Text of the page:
Like a Phoenix rising from the ashes, Australia’s only airworthy Chance Vought F4U Corsair has returned to the skies over Tyabb.
The Corsair, an F4U-5N night-fighter variant built in 1951 at Stratford, Connecticut by Chance Vought (a division of United Aircraft), went into service with the United States Navy. Little is known of her US service history, but in 1956 she was placed in service with the Fuerza Aerea Hondurena (Honduran Air Force) as FAH608. Honduran Corsairs engaged in the very last piston-versus-piston dogfights ever flown, where one successfully shot down a trio of El Salvadorean fighters during the Football War of 1969.
After being sold on the civil market in the early 1970’s and returning the the USA, she passed through several hands until being gifted to the Royal New Zealand Air Force by Walt Disney Studios in 1987. A decade later, the RNZAF swapped the aircraft in exchange for a Curtiss P-40 Warhawk owned by Graham Hosking in Tyabb, Australia. She underwent restoration to airworthiness in Darwin by Peter Bradley and the team at Aerotec NT and, in 2014, made her first post-restoration test flight. She moved to her current home at Tyabb later that year.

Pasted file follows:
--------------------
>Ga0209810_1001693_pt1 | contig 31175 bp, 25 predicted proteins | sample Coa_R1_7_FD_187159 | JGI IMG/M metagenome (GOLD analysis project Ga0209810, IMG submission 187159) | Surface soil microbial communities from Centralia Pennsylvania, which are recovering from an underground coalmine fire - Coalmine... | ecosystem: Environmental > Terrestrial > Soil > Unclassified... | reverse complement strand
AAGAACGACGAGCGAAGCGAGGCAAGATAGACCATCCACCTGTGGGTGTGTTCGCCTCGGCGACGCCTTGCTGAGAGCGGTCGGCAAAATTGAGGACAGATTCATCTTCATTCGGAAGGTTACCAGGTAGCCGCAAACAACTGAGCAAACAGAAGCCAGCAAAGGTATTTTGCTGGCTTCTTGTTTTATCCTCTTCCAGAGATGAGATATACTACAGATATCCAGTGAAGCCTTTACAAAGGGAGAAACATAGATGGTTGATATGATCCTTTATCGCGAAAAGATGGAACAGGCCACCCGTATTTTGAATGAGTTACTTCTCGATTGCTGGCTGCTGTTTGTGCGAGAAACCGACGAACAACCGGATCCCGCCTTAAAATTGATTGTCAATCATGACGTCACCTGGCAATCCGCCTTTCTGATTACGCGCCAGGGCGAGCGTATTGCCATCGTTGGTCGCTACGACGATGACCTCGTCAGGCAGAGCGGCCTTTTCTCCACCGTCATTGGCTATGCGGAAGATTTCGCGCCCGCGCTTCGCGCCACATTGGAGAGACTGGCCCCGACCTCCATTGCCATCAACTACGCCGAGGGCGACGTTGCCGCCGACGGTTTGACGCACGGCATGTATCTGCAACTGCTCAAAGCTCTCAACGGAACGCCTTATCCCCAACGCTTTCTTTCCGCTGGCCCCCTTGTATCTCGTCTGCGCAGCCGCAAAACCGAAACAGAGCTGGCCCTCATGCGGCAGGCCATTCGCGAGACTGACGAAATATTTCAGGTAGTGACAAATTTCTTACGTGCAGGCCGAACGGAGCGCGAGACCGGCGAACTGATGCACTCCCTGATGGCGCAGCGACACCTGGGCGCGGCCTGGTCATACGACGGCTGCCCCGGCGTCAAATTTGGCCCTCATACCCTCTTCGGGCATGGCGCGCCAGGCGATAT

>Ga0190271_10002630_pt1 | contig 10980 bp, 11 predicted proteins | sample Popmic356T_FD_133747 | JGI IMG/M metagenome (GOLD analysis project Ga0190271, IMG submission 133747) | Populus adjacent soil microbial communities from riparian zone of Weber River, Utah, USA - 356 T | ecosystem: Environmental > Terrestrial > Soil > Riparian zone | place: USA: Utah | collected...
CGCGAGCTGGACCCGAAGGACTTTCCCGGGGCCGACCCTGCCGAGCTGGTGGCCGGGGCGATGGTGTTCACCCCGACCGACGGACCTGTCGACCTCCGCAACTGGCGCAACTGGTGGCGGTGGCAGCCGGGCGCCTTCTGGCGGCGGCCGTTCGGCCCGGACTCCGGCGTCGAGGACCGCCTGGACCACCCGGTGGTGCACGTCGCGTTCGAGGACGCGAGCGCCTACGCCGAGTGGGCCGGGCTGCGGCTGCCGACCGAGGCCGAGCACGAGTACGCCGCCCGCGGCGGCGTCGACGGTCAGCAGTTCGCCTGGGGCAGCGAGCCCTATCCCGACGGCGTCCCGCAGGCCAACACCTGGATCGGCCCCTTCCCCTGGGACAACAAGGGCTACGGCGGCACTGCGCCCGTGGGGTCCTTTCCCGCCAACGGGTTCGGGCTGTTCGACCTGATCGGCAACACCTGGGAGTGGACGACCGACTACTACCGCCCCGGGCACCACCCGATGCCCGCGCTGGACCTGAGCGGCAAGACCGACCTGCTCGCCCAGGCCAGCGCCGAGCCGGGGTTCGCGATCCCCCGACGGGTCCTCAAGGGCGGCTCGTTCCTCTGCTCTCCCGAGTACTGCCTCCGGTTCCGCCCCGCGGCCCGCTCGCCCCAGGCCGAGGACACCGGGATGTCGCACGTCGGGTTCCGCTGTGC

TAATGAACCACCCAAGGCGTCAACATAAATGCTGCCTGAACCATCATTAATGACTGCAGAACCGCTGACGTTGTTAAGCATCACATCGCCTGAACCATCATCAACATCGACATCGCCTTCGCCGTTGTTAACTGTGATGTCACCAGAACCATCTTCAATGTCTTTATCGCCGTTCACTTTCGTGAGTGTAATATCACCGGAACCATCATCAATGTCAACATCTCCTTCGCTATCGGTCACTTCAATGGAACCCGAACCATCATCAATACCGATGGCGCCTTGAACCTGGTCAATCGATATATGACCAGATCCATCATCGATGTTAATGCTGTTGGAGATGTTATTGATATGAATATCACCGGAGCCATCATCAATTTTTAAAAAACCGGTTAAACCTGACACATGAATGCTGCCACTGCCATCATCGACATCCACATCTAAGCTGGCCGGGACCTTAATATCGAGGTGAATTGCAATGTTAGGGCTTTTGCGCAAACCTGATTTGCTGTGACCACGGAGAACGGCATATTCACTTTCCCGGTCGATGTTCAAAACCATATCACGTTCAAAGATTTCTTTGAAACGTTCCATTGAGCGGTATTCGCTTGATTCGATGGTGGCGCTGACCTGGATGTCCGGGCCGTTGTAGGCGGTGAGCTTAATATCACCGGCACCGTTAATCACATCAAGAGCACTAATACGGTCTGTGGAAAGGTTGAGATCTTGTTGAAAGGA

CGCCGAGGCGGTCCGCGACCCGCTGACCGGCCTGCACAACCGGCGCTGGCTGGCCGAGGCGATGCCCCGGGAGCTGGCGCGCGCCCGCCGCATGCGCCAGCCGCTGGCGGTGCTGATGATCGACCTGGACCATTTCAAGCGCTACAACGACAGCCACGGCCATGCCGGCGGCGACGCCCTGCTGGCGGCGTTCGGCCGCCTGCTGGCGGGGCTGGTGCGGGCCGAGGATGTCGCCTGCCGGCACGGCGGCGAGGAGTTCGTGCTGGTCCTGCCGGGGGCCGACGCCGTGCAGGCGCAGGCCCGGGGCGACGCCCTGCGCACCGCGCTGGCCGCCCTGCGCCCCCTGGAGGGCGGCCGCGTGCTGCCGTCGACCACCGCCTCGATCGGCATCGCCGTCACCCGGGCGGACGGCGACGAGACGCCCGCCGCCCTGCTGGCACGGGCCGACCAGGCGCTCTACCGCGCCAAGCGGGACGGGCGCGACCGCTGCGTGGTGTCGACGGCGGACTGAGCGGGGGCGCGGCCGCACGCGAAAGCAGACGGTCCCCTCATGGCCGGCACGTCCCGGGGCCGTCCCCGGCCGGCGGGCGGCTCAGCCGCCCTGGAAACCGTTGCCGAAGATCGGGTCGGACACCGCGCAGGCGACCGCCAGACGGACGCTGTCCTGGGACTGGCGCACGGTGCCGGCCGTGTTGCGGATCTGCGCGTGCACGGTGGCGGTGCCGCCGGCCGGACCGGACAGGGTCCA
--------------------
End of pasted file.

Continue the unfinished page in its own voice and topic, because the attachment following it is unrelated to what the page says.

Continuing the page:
In early 2017 she suffered a landing mishap at the Hunter Valley Airshow in Maitland NSW, and was transported by road back to Tyabb. While there was no major structural damage done, parts like flaps and landing gear doors required replacement, as well as a new engine and propeller.
Her second “first flight”, flown by Peter ‘BD’ Clements, was a complete success. There were no anomalies or issues reported during the 45-minute test flight. It is hoped that she will be one of the stars of the upcoming Tyabb Air Show in March 2020.